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Georg Ebers
This eBook from the Gutenberg Project consists of approximately 58 pages of information about Uarda .

CHAPTER XV.

The afternoon shadows were already growing long, when a splendid chariot drew up to the gates of the terrace-temple.  Paaker, the chief pioneer, stood up in it, driving his handsome and fiery Syrian horses.  Behind him stood an Ethiopian slave, and his big dog followed the swift team with his tongue out.

As he approached the temple he heard himself called, and checked the pace of his horses.  A tiny man hurried up to him, and, as soon as he had recognized in him the dwarf Nemu, he cried angrily: 

“Is it for you, you rascal, that I stop my drive?  What do you want?”

“To crave,” said the little man, bowing humbly, “that, when thy business in the city of the dead is finished, thou wilt carry me back to Thebes.”

“You are Mena’s dwarf?” asked the pioneer.

“By no means,” replied Nemu.  “I belong to his neglected wife, the lady Nefert.  I can only cover the road very slowly with my little legs, while the hoofs of your horses devour the way-as a crocodile does his prey.”

“Get up!” said Paaker.  “Did you come here on foot?”

“No, my lord,” replied Nemu, “on an ass; but a demon entered into the beast, and has struck it with sickness.  I had to leave it on the road.  The beasts of Anubis will have a better supper than we to-night.”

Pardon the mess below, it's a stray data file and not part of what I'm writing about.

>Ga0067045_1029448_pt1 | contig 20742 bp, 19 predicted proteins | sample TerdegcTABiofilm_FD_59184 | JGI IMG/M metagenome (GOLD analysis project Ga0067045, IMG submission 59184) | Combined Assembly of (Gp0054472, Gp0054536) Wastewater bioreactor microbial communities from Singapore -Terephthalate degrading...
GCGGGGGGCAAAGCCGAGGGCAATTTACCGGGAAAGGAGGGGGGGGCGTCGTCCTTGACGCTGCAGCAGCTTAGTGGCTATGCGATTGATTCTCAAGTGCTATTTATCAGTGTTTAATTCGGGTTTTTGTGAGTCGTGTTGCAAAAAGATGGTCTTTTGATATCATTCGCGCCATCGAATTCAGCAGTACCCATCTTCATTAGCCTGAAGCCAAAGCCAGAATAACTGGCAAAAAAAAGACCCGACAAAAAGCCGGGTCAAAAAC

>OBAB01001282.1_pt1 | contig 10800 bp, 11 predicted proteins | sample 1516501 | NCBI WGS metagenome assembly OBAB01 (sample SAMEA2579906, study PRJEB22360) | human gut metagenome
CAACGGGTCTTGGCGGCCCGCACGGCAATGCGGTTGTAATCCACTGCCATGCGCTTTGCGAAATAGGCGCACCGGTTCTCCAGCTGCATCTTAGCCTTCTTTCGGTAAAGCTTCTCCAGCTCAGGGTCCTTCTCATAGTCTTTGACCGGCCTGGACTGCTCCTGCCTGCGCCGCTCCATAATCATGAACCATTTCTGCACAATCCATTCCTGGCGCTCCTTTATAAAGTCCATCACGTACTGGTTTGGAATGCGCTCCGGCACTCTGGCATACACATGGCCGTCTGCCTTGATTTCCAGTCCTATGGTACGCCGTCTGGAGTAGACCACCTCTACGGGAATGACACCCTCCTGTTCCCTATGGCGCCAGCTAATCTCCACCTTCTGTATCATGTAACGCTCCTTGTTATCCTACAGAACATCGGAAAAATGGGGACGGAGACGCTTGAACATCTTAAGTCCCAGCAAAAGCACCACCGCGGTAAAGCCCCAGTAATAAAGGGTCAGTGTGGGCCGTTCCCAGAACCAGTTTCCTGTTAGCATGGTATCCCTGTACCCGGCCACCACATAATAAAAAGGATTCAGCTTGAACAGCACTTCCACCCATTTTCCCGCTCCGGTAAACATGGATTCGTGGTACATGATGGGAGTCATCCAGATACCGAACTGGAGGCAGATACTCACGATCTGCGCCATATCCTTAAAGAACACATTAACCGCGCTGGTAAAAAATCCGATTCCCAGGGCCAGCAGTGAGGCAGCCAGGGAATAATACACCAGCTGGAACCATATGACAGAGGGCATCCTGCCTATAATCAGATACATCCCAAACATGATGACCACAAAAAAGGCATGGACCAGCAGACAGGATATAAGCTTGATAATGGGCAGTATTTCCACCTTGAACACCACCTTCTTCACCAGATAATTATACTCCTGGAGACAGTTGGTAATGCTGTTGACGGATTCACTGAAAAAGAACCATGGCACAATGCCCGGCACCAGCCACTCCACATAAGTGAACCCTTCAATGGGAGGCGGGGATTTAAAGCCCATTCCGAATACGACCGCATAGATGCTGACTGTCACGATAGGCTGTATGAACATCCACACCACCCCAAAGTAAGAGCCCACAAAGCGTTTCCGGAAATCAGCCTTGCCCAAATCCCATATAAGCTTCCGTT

“Things are not done handsomely then at your mistress’s house?” asked Paaker.

“We still have bread,” replied Nemu, “and the Nile is full of water.  Much meat is not necessary for women and dwarfs, but our last cattle take a form which is too hard for human teeth.”

The pioneer did not understand the joke, and looked enquiringly at the dwarf.

“The form of money,” said the little man, “and that cannot be chewed; soon that will be gone too, and then the point will be to find a recipe for making nutritious cakes out of earth, water, and palm-leaves.  It makes very little difference to me, a dwarf does not need much—­but the poor tender lady!”

Paaker touched his horses with such a violent stroke of his whip that they reared high, and it took all his strength to control their spirit.

“The horses’ jaws will be broken,” muttered the slave behind.  “What a shame with such fine beasts!”

“Have you to pay for them?” growled Paaker.  Then he turned again to the dwarf, and asked: 

“Why does Mena let the ladies want?”

“He no longer cares for his wife,” replied the dwarf, casting his eyes down sadly.  “At the last division of the spoil he passed by the gold and silver; and took a foreign woman into his tent.  Evil demons have blinded him, for where is there a woman fairer than Nefert?”

“You love your mistress.”

“As my very eyes!”

During this conversation they had arrived at the terrace-temple.  Paaker threw the reins to the slave, ordered him to wait with Nemu, and turned to the gate-keeper to explain to him, with the help of a handful of gold, his desire of being conducted to Pentaur, the chief of the temple.

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